The test doctors currently use is called the, “immunoassay drug test,” and it is often followed by a more targeted THC test to confirm the results. However, scientists at the University of Utah have found that these targeted tests have even higher rates of false-positive results with infants than with adults. The test has been known to show false-positives triggered by many different types of soaps and typical household products. Scientists found two components in particular that are responsible for these false positives: polyquaternium 11 and cocamidropropyl betaine. The two compounds are found in a number of seemingly innocent household items, such as Windex, Axe shower gel, Dial foaming hand soap, Crest toothpaste, and a number of baby shampoos. Less than 0.1 milliliters of either of these compounds in a urine sample was found to result in a false positive in the immunoassay tests. While they call the issue, “unresolved,” it is believed that more testing is required to explain what is causing these false positives, and that doctors should not rely on this mode of testing alone.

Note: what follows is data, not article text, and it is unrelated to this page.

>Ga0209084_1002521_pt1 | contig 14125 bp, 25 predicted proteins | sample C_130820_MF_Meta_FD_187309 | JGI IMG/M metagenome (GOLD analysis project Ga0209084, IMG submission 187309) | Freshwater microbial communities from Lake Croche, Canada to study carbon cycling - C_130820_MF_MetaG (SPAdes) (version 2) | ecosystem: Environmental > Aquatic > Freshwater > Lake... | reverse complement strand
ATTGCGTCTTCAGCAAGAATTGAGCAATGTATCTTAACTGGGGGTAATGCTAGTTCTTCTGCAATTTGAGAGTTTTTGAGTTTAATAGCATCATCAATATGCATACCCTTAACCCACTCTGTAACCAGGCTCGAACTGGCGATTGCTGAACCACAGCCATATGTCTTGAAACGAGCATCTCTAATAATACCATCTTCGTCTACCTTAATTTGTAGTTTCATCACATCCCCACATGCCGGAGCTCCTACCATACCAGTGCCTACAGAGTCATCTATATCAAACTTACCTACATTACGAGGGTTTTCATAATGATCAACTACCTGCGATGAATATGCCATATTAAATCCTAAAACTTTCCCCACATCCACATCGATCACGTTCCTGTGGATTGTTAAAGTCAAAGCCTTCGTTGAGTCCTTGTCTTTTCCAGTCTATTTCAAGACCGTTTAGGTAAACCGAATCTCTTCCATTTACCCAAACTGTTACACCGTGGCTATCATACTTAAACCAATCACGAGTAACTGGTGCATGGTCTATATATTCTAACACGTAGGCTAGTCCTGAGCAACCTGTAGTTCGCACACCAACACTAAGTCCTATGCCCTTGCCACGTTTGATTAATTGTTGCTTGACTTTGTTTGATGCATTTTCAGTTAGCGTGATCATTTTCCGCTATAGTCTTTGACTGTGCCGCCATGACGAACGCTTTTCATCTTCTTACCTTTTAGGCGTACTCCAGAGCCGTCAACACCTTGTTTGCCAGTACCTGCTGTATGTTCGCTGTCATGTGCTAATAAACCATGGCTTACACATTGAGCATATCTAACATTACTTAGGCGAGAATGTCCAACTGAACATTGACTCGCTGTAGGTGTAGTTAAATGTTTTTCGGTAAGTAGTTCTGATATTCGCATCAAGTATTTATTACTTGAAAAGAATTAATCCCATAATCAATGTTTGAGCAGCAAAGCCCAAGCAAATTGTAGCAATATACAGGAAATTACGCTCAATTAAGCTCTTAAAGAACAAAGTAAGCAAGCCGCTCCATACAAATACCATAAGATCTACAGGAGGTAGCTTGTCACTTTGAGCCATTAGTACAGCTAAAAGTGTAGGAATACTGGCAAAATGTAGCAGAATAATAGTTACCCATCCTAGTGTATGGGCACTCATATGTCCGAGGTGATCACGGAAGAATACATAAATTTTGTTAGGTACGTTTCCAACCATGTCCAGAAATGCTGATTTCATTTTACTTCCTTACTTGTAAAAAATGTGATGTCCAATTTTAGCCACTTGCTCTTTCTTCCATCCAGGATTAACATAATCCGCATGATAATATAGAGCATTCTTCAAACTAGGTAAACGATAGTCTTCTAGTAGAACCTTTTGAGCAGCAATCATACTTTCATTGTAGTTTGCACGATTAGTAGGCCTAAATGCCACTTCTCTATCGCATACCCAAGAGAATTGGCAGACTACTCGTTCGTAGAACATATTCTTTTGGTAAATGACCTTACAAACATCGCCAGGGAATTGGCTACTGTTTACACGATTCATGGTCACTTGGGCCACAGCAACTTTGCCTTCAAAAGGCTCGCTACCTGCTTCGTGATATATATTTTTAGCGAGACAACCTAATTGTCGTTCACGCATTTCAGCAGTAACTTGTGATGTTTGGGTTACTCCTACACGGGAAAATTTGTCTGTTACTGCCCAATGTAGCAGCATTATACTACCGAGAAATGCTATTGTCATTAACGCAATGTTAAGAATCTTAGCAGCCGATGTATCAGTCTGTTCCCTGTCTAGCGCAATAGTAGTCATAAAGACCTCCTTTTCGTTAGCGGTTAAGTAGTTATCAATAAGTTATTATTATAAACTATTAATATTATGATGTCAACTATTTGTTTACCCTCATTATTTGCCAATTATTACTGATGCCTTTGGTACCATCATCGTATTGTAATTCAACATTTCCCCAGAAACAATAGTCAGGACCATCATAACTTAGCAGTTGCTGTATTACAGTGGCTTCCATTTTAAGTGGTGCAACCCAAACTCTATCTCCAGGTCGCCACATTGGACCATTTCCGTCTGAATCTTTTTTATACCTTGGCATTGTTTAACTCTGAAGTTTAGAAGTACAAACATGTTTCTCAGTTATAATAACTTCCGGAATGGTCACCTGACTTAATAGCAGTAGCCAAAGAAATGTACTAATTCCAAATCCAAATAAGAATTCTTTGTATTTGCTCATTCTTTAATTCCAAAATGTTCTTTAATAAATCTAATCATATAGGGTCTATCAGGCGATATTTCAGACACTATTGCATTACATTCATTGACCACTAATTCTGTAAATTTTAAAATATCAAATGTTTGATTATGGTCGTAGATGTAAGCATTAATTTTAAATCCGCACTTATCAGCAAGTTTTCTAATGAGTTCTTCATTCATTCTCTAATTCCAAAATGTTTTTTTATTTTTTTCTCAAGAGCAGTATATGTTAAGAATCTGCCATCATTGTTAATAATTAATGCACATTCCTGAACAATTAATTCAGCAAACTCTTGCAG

If we are truly concerned about the health and safety of newborns, we should be figuring out ways to test for alcohol and cigarette use by expecting mothers due to the fact that more than half of women age 15-44 drank while pregnant, and Fetal Alcohol Syndrome (FAS) is estimated to occur in 1% of all births in the US each year.
Regardless of whether the tests are faulty, physicians continue to use them, and Family Court attorneys say they see tons of these cases every year, typically against low-income and minority women. Private hospitals in rich neighborhoods rarely test new mothers for drugs, whereas hospitals serving primarily low-income moms make those tests routine and sometimes mandatory. “It’s absolutely discriminatory,” said Lynn Paltrow of the National Advocates for Pregnant Women. “This all comes out of the same history of racism, the drug war, and misinformation.”